Image Credit: U.S. Ski & Snowboard/Dave Camara

This season of skiing in Tahoe has been unreal. I know it, you know it, we all know it. I just so happen to live in Truckee so listen up, because I’m about to tell you all of the reasons why you need to be in Squaw Valley for The Liberty Mutual Insurance NASTAR National Championships, April 3-7. For starters, this winter alone, we’ve seen 625 inches of snowfall. Let’s just say, “Februburried” was insane.

I could follow this up by talking about how stellar the skiing at Squaw and surrounding areas have been (but everybody could already imagine this), and I’ll continue with the fact that you should know Squaw Valley is sandwiched between two of the coolest towns in North Lake Tahoe; Truckee and Tahoe City. But don’t tell anybody….

The schedule at NASTAR Nationals will keep you jamming. From dancing to live music, to race clinics, to strapping your boots on to race with your family or friends in the team race, to awards celebrations, your calendar will be full. But, if you have time and a mode of transportation, make your way North and West to Truckee and Tahoe City to check out what Tahoe is all about. Truckee is known for its prohibition era restaurants and corky western style small downtown. Tahoe City is positioned right on famous Lake Tahoe and on a sunny day, you can see the mountainous circumference of the largest alpine lake in North America. In Truckee, grab a drink at Truckee Tavern, they’re known for great cocktails, so is Pianetta’s. In Tahoe City, Jake’s on The Lake has great views of Lake Tahoe and so does Sunnyside Restaurant and Lodge.

If you’re wanting to stay up at the resort at Squaw, believe me, there are plenty of bars and great dining options for everyone to go around. I’d recommend staying away from the Slot Bar after hours unless you’re hoping to try to rip down Red Dog on GS skis with an adult headache. The Chamois & Loft Bar at Squaw is my personal favorite spot to knock back a few right after a long day of skiing or in this case, it will be after back to back days of racing the best of NASTAR’s best. If you’re lucky, you might catch local legend and NASTAR Pacesetter Marco Sullivan for a beer on the bar that he crafted. On Thursday through Saturday, when you’re done racing or watching your family and friends race, stop by the KT Base Bar to rock out to some live bands on the main stage.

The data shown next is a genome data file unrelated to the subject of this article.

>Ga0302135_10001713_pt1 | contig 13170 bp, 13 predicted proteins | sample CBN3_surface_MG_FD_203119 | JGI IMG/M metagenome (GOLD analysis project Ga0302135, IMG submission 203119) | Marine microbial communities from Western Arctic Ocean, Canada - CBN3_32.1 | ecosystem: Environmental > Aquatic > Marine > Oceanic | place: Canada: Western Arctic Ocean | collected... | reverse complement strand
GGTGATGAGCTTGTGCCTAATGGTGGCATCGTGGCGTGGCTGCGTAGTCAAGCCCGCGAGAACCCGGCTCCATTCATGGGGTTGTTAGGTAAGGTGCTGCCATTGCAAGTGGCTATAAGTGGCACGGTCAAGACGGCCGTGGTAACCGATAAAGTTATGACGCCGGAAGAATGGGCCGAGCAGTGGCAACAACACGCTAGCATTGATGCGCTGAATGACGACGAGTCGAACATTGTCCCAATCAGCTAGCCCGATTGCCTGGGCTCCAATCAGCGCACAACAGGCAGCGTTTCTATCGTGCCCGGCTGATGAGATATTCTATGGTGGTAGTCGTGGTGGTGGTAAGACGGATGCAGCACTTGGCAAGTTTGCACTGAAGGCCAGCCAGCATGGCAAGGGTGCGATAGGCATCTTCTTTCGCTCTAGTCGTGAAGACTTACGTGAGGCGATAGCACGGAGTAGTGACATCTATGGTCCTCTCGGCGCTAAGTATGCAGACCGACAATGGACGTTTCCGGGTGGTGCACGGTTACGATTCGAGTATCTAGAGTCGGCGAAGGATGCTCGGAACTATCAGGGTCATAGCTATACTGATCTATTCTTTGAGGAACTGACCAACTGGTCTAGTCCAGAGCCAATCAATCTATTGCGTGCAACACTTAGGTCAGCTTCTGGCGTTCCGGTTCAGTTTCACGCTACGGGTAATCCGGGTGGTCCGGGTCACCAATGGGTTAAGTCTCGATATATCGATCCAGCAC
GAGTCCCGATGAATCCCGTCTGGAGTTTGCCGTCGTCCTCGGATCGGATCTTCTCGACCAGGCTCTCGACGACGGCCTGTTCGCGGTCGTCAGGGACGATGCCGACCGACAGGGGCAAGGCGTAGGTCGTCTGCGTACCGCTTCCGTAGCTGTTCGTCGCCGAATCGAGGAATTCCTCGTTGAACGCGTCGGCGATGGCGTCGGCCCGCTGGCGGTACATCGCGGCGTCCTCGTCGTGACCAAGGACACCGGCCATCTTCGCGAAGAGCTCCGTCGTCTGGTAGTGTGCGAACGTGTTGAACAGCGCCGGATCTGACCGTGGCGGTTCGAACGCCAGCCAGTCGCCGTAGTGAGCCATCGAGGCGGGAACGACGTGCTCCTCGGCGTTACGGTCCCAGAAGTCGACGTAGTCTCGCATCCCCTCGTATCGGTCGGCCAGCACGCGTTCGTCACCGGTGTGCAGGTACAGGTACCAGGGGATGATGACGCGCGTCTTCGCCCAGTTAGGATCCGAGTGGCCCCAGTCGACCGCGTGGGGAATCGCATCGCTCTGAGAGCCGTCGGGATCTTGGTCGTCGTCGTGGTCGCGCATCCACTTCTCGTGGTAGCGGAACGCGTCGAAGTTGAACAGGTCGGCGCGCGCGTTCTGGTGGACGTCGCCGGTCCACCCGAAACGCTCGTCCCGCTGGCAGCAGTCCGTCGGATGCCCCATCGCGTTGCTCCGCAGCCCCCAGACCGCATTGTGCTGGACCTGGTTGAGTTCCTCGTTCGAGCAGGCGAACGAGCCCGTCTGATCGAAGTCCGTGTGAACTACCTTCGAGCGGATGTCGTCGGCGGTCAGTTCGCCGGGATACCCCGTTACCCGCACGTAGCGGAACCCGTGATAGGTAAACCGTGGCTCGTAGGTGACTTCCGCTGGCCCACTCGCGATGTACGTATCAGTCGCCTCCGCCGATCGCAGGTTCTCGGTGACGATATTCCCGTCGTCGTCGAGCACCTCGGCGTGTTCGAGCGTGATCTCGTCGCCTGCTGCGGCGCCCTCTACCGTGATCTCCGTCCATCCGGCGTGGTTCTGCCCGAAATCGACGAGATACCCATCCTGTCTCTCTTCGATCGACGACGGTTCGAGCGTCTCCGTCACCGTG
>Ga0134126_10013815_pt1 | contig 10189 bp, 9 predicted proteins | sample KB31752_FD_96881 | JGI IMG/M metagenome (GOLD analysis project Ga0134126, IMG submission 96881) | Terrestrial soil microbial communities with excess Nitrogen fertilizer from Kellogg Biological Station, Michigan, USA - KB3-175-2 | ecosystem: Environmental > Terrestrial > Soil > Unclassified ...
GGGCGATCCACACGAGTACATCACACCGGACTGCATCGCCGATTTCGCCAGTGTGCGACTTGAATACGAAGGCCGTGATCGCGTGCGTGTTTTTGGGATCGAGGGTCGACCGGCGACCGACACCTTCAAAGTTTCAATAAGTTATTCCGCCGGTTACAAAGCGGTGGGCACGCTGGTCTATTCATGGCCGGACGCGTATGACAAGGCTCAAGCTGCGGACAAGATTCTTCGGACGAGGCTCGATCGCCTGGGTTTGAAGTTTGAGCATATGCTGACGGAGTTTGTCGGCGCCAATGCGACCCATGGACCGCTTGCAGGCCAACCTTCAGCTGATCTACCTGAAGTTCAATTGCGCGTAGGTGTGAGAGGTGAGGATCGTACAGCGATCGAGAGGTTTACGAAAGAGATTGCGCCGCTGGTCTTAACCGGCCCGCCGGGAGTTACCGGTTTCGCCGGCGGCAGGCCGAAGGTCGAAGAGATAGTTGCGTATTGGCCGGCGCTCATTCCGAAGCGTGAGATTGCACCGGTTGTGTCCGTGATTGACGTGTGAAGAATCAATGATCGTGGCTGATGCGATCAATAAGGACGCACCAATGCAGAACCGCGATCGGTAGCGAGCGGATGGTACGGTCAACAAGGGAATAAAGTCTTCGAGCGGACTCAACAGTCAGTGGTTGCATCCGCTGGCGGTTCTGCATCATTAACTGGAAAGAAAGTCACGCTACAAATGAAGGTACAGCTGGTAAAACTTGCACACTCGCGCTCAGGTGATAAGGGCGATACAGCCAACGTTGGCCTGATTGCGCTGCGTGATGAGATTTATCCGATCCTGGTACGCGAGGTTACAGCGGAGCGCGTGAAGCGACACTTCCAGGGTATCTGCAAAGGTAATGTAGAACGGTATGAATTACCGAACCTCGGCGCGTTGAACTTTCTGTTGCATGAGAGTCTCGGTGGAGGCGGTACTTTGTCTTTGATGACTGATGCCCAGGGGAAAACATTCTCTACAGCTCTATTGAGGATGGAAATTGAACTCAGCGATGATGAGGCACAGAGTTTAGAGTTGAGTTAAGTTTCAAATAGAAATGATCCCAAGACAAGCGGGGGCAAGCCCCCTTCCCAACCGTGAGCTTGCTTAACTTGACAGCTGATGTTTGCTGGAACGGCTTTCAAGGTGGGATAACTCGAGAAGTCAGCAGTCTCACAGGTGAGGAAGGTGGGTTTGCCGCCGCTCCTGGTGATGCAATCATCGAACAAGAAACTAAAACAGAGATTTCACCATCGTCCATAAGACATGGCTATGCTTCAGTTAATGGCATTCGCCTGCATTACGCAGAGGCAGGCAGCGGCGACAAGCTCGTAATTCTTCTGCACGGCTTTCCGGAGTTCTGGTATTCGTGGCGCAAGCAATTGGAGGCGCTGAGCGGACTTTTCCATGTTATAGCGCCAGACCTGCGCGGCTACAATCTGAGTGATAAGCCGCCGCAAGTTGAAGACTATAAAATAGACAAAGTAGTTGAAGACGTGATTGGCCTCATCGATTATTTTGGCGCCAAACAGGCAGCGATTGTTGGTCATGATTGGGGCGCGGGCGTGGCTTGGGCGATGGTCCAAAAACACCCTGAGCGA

Thus far, I’ve listed a few spots you might want to peruse during your time at NASTAR Nationals and you don’t have to be racing to check out some cool spots in North Lake Tahoe.

Speaking of cool spots, if you’re a spectator, here is where you should be watching each of the race venues from.

Julia’s Gold and Red Dog: The three lower mountain race venues finish at the base of the mountain and the races are best viewed from the finish.

Killy’s and Eagle Pass: These venues are on the upper mountain and one will need to ride up the Funitel lift and then take the Gold Coast lift to get to Eagle Pass or the Siberia Express lift to get to the Killy’s race venue.

If you’re a guest and not planning to ski but still want to watch your family and friends race on the upper mountain, you will want to grab a Foot Passenger Ticket. The walking ticket for one day up and down the Gold Coast Funitel lift is $15.00 (adults, youth & child). From the top of the Funitel, it’s about a five-minute walk to the finish of Killy’s or Eagle Pass.

Here’s where you can find all of the Squaw Valley Venue Maps for race days.

During the week of NASTAR Nationals, Squaw Valley is offering up 25% off rental equipment, demos, and tuning to NASTAR Nationals attendees and participants. Don’t forget to get that last minute tune-up!

If this article has you drooling for some of that Tahoe sunshine and snow you’ve been hearing about all winter, there’s still time to qualify for Nationals. In fact, you have up until April 4th to get back in the saddle and make your way to Nationals. If you haven’t already, register for NASTAR Nationals, here.

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Megan Ganim
Editorial and Sales Associate
- Megan Ganim hails from Ashland, Ore., where she grew up racing the PNSA circuit before continuing to race USCSA at the University of Oregon. As team captain for two years, she also pursued a degree in public relations and fled to the mountains any chance she had. She currently resides in Oregon and serves as an Editorial/Sales Associate for Ski Racing Media.
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